Match Report: USPSA at SW Florida Practical Shooters, 2/4/16

I shot the weekly USPA match at the Hansen Range prep for this weekend’s class with Bob Vogel, and to spend a little quality time with my new upgraded CZ P-07. Let’s roll the tape!

Overall, I’m not happy with how I shot: I had too many Mikes on targets where they just weren’t justified. This was the first time I shot the P-07 in USPSA, and I had trouble picking up the front sight on strings of fire. I’ve got Meprolight night sights on it right now, and they… suck. They’re hard to pick up because they’re three dot sights (which I hate) and the front sight post is too thick for precise aiming. I got the night sights because the P07 is my regular carry gun in addition to being my IDPA gun, so I need to find a compromise between a race gun sight that’s useful on a square range and night sights useful on a carry gun. I think I may (may!) have found that compromise, so we’ll see how they’ll work out.

My plan was, before tonight, to shoot the P-07 at the Vogel class, but I honestly think shooting the new (old) pre-B CZ75 in the class will better reflect my actual skill level.

Opportunity is knocking


Alas, poor Remington. I knew them, Horatio: a company
of infinite accuracy, of most excellent shotguns: I hath
borne them on my back a thousand times; and now, how
abhorred in my imagination they are!

The Firearm Blog noticed the big grey elephant in big green’s SHOT show booth: Where is the R51, and what happened to Remington Defense?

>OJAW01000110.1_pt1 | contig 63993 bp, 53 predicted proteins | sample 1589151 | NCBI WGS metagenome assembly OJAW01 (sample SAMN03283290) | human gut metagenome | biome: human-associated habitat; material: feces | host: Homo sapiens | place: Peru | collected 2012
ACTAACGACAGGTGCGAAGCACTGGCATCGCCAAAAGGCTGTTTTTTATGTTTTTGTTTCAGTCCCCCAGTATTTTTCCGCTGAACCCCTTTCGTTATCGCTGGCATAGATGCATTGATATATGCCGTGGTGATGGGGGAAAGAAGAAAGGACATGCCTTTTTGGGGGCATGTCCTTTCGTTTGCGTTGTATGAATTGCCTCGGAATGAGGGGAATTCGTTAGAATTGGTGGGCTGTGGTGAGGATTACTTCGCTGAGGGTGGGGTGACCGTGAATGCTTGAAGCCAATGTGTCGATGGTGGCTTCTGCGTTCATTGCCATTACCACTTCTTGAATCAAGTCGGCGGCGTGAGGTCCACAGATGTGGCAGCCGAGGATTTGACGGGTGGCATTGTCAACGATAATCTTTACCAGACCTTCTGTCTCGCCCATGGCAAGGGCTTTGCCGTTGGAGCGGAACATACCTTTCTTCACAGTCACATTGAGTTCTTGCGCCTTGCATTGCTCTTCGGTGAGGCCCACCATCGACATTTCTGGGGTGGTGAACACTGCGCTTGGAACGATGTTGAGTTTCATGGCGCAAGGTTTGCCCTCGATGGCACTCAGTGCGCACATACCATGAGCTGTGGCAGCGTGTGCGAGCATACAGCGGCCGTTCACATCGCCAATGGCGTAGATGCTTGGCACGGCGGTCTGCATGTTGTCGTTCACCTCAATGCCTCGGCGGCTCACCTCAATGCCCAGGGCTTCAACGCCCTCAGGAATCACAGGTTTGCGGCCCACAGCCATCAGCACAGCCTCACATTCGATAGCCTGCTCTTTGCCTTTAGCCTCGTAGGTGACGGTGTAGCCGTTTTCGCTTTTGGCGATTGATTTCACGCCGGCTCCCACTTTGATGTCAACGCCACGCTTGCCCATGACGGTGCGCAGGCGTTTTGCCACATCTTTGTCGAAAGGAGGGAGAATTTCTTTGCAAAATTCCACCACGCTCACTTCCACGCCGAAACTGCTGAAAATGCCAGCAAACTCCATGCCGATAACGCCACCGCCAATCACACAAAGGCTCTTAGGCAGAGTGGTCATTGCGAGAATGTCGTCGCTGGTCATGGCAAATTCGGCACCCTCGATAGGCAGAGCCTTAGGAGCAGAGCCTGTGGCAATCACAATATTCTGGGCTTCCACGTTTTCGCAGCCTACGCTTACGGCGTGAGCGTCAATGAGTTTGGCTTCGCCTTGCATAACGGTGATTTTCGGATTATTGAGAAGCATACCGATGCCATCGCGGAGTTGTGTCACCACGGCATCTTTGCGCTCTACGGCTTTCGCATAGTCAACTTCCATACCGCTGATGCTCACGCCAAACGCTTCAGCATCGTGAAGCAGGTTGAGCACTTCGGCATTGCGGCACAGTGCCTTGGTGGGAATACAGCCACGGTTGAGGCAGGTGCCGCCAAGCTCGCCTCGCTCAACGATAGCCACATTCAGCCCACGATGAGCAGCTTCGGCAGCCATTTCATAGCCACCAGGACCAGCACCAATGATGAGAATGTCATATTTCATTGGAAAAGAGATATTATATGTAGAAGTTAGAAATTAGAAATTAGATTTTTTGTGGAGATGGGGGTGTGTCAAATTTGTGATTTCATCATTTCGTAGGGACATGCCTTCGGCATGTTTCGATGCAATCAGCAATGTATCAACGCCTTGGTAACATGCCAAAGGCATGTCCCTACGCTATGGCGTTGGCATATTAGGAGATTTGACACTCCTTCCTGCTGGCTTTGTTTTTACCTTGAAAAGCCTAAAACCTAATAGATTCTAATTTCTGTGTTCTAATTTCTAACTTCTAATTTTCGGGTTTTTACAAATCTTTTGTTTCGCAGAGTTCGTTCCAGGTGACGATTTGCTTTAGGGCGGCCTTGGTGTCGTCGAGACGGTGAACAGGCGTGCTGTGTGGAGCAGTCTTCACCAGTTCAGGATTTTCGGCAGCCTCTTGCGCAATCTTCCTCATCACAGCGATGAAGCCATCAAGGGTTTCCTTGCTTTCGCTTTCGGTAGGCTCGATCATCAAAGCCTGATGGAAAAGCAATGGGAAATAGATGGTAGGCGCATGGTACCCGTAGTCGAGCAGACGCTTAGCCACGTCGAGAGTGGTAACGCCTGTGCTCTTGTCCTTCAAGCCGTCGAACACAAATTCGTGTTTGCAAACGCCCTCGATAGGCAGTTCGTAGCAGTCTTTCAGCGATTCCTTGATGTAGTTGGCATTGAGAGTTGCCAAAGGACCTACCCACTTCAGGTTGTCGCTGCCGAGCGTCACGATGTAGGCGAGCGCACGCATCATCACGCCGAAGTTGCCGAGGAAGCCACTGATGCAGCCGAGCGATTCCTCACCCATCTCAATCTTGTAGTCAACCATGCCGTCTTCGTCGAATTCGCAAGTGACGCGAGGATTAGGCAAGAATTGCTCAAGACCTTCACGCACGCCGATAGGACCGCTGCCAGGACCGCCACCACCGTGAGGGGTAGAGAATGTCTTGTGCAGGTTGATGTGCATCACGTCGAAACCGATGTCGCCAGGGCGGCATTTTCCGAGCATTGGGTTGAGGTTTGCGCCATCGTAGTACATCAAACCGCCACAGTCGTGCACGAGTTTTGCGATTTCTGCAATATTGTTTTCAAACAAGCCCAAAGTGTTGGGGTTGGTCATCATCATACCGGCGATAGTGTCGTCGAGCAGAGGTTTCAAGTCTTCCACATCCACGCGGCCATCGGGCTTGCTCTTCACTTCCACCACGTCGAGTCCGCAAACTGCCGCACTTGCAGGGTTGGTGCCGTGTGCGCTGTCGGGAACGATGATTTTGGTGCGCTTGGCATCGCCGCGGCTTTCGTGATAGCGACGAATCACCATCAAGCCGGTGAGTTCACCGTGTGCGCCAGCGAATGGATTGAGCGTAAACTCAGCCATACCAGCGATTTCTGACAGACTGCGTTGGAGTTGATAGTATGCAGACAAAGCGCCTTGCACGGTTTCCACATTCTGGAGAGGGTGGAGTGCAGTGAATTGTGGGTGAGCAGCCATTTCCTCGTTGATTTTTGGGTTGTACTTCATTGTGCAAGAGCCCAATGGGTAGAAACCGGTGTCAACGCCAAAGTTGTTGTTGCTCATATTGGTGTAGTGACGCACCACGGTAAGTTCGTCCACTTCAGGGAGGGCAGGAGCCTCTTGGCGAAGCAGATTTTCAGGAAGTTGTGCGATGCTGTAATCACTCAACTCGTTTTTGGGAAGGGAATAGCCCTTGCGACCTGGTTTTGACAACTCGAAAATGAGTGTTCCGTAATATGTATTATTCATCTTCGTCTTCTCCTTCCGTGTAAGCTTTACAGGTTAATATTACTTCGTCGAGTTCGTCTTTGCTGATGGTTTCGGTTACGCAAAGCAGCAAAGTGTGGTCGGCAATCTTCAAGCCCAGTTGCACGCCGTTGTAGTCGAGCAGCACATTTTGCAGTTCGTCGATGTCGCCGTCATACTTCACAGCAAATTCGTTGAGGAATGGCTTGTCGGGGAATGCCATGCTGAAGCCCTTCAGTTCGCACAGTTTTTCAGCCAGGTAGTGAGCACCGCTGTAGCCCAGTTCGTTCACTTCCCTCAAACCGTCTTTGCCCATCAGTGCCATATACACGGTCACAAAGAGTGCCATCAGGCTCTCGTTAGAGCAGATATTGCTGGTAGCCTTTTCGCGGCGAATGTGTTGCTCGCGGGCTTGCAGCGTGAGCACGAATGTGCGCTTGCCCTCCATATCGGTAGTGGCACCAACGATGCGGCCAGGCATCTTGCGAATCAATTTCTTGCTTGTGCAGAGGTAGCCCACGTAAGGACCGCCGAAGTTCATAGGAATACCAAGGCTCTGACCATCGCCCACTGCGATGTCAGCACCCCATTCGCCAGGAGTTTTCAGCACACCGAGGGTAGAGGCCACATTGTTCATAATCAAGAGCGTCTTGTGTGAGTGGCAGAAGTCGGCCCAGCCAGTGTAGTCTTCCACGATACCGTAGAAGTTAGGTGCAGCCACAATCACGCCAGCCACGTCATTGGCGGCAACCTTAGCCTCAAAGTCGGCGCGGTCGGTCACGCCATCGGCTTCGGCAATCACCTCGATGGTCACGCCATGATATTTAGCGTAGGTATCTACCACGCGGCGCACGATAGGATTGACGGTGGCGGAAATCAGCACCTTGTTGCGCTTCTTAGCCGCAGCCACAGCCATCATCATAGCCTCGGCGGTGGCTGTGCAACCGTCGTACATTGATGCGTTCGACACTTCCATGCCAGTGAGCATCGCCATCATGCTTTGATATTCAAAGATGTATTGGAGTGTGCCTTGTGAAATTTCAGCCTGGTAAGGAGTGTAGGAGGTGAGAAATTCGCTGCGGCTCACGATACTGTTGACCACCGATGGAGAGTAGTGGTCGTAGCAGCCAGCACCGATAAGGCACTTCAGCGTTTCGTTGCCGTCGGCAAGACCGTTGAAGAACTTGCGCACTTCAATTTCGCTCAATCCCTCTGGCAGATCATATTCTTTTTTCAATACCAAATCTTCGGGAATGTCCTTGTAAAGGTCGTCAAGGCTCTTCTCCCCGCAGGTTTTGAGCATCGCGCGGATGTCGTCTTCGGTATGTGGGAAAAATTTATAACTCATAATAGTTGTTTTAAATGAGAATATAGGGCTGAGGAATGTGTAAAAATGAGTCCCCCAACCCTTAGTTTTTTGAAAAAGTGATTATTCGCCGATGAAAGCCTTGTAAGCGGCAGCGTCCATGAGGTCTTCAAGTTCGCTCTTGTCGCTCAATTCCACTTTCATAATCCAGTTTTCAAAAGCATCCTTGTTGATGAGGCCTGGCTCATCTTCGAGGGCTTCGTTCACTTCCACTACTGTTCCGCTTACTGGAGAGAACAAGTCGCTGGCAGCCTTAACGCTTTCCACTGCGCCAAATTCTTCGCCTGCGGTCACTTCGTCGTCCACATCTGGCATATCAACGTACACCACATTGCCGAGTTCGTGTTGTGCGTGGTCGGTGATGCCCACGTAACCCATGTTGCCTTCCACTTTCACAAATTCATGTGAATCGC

Let’s face it, Remington has not been on a roll as of late. The Tracking Point rifles where… whelming, and the 700 recall mess-up is tarnishing the reputation of what once was the gold standard in precision rifles. There’s been recalls with their shotguns as well, the purchase of Para-USA, the elimination of Para-USA not going over that well, the iffy quality control on Marlin rifles and the fact that the ACR failed to live up to expectations, and you can see why the execs at the Freedom Group might be gulping down Xanax by the handful right now.

So why not sell to Sig Sauer?

Okay, aside from the fact that Sig probably doesn’t have a billion or so in spare change in the sofa cushions, selling most of (if not all) of Remington to Sig makes a lot of sense, and by “Remington”, I mean Remington as it was five or six years ago, before it went on a buying spree. Sig’s product lines and Remington’s core product lines intersect but lightly. Sig doesn’t make shotguns or bolt guns and their ammunition production pales in comparison to Remington’s, so the two brands wouldn’t cannibailze each other that much. The Remington 1911’s do conflict somewhat with Sig’s 1911’s, but if they cut Para loose again, that problem would solve itself. There’s also the question of Remington’s AR line, but again, Bushmaster is just sitting there, waiting to be turned loose from under Freedom Group’s thumb.

Sig benefitted greatly when Freedom Group snapped up AAC: Sig’s new silencer line and the MCX are just two of the items hatched by John Holister and Kevin Brittingham since they left AAC, and I’m sure there’s more to come. Will Sig snatch up Remington as well? Only time will tell.

Pocket Dump

I’ve been pocket-carrying my KelTec P3AT a lot recently, and decided to get some practice with it. I shot the Step By Step Gun Training “Shoot And Scoot” event last week, and I was reminded how much I hate shooting it. The trigger bite on it, especially with the Crimson Trace laser on it, is nasty and makes shooting more than a dozen rounds an exercise in pain.

Ever shot a Tokarev? It’s a lot like that.

So now I’m looking around. I’m thinking LCP, Bodyguard or P238, or maybe even breaking the model and going with an LCR, maybe even in .22 Magnum. In the mean time, I’m going back to pocket-carrying the Sccy. The new version is a LOT better than the one I purchased many years ago, and it fits into the pocket of my khakis, plus it give me 10+1 of 9mm versus 7+1 of .380.